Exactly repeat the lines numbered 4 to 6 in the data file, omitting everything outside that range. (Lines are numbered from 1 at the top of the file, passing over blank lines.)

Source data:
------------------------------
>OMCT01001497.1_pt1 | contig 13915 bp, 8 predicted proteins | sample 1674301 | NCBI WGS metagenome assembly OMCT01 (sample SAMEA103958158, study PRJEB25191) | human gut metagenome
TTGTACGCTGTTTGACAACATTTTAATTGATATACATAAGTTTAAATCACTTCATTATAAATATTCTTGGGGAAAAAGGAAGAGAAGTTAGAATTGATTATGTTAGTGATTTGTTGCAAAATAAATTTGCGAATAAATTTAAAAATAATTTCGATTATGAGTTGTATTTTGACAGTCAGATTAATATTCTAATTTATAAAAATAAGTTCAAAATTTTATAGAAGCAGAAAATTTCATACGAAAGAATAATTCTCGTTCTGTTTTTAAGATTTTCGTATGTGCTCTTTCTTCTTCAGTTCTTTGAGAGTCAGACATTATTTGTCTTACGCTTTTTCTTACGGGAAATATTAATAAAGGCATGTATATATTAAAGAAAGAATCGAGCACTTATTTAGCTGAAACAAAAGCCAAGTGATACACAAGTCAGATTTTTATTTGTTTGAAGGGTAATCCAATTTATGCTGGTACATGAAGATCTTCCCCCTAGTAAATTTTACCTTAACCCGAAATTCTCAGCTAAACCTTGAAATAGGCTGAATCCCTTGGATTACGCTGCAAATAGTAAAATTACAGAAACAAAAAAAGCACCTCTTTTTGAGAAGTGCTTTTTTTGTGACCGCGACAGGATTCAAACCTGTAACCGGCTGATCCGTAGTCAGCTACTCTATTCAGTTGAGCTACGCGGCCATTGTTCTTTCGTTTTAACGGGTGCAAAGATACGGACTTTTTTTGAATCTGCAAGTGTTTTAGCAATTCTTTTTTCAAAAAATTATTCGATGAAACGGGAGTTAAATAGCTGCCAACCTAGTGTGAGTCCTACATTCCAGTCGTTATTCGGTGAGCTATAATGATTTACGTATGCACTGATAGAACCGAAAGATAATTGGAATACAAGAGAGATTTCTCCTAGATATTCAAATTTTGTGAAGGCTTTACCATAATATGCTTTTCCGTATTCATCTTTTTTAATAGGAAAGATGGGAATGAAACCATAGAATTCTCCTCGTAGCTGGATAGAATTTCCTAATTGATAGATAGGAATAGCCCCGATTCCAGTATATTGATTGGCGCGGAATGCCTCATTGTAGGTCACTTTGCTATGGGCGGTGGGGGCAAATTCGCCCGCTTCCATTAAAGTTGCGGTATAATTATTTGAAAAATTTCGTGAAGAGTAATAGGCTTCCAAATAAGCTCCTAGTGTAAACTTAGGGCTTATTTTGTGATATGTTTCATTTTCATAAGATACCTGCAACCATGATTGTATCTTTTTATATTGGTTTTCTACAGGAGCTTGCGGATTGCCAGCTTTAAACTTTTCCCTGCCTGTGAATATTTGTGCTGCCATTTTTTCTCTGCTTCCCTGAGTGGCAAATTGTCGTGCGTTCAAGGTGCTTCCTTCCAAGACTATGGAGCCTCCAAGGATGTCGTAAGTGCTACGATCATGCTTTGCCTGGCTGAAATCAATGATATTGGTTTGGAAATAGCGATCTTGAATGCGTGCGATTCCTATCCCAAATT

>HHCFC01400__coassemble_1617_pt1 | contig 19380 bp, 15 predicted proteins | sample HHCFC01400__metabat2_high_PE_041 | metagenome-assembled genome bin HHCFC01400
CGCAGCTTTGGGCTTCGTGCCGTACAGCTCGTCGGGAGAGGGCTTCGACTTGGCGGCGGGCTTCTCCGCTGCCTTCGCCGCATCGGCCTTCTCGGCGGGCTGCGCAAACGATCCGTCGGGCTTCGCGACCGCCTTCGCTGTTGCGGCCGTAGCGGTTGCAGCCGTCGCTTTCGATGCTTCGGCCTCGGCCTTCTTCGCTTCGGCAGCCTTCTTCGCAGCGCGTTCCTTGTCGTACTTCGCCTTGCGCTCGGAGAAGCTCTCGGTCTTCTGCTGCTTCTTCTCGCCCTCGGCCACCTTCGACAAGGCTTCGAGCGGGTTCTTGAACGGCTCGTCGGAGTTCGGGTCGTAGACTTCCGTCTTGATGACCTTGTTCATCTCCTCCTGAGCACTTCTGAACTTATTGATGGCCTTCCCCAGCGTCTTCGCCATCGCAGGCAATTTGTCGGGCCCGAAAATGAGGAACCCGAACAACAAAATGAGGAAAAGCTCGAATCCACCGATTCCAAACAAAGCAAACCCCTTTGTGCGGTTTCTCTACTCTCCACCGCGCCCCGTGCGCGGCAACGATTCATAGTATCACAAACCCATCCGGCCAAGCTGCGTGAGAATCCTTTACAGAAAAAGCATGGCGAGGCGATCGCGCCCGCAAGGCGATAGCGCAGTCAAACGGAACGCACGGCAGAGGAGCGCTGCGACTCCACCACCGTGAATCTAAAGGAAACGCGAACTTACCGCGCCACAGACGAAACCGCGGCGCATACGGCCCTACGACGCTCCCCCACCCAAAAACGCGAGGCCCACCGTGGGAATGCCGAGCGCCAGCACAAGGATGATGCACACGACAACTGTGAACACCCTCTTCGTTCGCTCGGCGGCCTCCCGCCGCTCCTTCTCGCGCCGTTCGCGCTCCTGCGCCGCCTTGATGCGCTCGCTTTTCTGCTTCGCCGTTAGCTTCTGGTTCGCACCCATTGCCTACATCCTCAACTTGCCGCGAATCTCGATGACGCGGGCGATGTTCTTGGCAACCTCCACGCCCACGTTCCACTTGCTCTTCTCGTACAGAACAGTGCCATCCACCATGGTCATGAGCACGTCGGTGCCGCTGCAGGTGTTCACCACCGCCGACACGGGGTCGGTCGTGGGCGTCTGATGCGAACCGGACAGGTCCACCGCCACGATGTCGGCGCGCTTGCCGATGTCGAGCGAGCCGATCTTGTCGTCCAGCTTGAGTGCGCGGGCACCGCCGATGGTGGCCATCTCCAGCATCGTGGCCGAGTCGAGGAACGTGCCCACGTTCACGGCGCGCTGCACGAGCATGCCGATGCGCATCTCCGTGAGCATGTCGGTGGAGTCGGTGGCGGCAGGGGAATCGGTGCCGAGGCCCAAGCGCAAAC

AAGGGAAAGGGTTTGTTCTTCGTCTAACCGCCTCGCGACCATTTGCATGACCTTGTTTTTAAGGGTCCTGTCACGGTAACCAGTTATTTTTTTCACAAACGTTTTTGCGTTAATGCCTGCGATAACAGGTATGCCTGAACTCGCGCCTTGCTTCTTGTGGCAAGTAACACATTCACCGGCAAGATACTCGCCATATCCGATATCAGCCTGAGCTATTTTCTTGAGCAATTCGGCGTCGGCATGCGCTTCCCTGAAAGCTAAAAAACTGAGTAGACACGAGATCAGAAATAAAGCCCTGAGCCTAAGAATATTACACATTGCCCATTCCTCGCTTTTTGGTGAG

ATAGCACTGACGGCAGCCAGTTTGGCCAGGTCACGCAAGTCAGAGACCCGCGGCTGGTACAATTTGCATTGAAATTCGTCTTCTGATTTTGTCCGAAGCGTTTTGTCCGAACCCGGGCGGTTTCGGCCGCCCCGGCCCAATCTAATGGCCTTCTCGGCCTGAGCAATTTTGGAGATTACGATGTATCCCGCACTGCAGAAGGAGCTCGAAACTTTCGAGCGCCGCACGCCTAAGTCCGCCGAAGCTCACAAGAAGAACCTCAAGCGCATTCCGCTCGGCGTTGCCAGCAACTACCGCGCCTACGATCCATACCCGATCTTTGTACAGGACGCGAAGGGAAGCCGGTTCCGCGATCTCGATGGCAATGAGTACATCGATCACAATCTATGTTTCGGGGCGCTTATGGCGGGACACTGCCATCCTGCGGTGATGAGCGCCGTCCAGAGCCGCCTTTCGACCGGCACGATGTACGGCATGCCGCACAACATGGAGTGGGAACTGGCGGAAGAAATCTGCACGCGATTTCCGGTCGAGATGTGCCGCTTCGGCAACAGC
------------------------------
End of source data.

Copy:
CGCAGCTTTGGGCTTCGTGCCGTACAGCTCGTCGGGAGAGGGCTTCGACTTGGCGGCGGGCTTCTCCGCTGCCTTCGCCGCATCGGCCTTCTCGGCGGGCTGCGCAAACGATCCGTCGGGCTTCGCGACCGCCTTCGCTGTTGCGGCCGTAGCGGTTGCAGCCGTCGCTTTCGATGCTTCGGCCTCGGCCTTCTTCGCTTCGGCAGCCTTCTTCGCAGCGCGTTCCTTGTCGTACTTCGCCTTGCGCTCGGAGAAGCTCTCGGTCTTCTGCTGCTTCTTCTCGCCCTCGGCCACCTTCGACAAGGCTTCGAGCGGGTTCTTGAACGGCTCGTCGGAGTTCGGGTCGTAGACTTCCGTCTTGATGACCTTGTTCATCTCCTCCTGAGCACTTCTGAACTTATTGATGGCCTTCCCCAGCGTCTTCGCCATCGCAGGCAATTTGTCGGGCCCGAAAATGAGGAACCCGAACAACAAAATGAGGAAAAGCTCGAATCCACCGATTCCAAACAAAGCAAACCCCTTTGTGCGGTTTCTCTACTCTCCACCGCGCCCCGTGCGCGGCAACGATTCATAGTATCACAAACCCATCCGGCCAAGCTGCGTGAGAATCCTTTACAGAAAAAGCATGGCGAGGCGATCGCGCCCGCAAGGCGATAGCGCAGTCAAACGGAACGCACGGCAGAGGAGCGCTGCGACTCCACCACCGTGAATCTAAAGGAAACGCGAACTTACCGCGCCACAGACGAAACCGCGGCGCATACGGCCCTACGACGCTCCCCCACCCAAAAACGCGAGGCCCACCGTGGGAATGCCGAGCGCCAGCACAAGGATGATGCACACGACAACTGTGAACACCCTCTTCGTTCGCTCGGCGGCCTCCCGCCGCTCCTTCTCGCGCCGTTCGCGCTCCTGCGCCGCCTTGATGCGCTCGCTTTTCTGCTTCGCCGTTAGCTTCTGGTTCGCACCCATTGCCTACATCCTCAACTTGCCGCGAATCTCGATGACGCGGGCGATGTTCTTGGCAACCTCCACGCCCACGTTCCACTTGCTCTTCTCGTACAGAACAGTGCCATCCACCATGGTCATGAGCACGTCGGTGCCGCTGCAGGTGTTCACCACCGCCGACACGGGGTCGGTCGTGGGCGTCTGATGCGAACCGGACAGGTCCACCGCCACGATGTCGGCGCGCTTGCCGATGTCGAGCGAGCCGATCTTGTCGTCCAGCTTGAGTGCGCGGGCACCGCCGATGGTGGCCATCTCCAGCATCGTGGCCGAGTCGAGGAACGTGCCCACGTTCACGGCGCGCTGCACGAGCATGCCGATGCGCATCTCCGTGAGCATGTCGGTGGAGTCGGTGGCGGCAGGGGAATCGGTGCCGAGGCCCAAGCGCAAAC

AAGGGAAAGGGTTTGTTCTTCGTCTAACCGCCTCGCGACCATTTGCATGACCTTGTTTTTAAGGGTCCTGTCACGGTAACCAGTTATTTTTTTCACAAACGTTTTTGCGTTAATGCCTGCGATAACAGGTATGCCTGAACTCGCGCCTTGCTTCTTGTGGCAAGTAACACATTCACCGGCAAGATACTCGCCATATCCGATATCAGCCTGAGCTATTTTCTTGAGCAATTCGGCGTCGGCATGCGCTTCCCTGAAAGCTAAAAAACTGAGTAGACACGAGATCAGAAATAAAGCCCTGAGCCTAAGAATATTACACATTGCCCATTCCTCGCTTTTTGGTGAG

ATAGCACTGACGGCAGCCAGTTTGGCCAGGTCACGCAAGTCAGAGACCCGCGGCTGGTACAATTTGCATTGAAATTCGTCTTCTGATTTTGTCCGAAGCGTTTTGTCCGAACCCGGGCGGTTTCGGCCGCCCCGGCCCAATCTAATGGCCTTCTCGGCCTGAGCAATTTTGGAGATTACGATGTATCCCGCACTGCAGAAGGAGCTCGAAACTTTCGAGCGCCGCACGCCTAAGTCCGCCGAAGCTCACAAGAAGAACCTCAAGCGCATTCCGCTCGGCGTTGCCAGCAACTACCGCGCCTACGATCCATACCCGATCTTTGTACAGGACGCGAAGGGAAGCCGGTTCCGCGATCTCGATGGCAATGAGTACATCGATCACAATCTATGTTTCGGGGCGCTTATGGCGGGACACTGCCATCCTGCGGTGATGAGCGCCGTCCAGAGCCGCCTTTCGACCGGCACGATGTACGGCATGCCGCACAACATGGAGTGGGAACTGGCGGAAGAAATCTGCACGCGATTTCCGGTCGAGATGTGCCGCTTCGGCAACAGC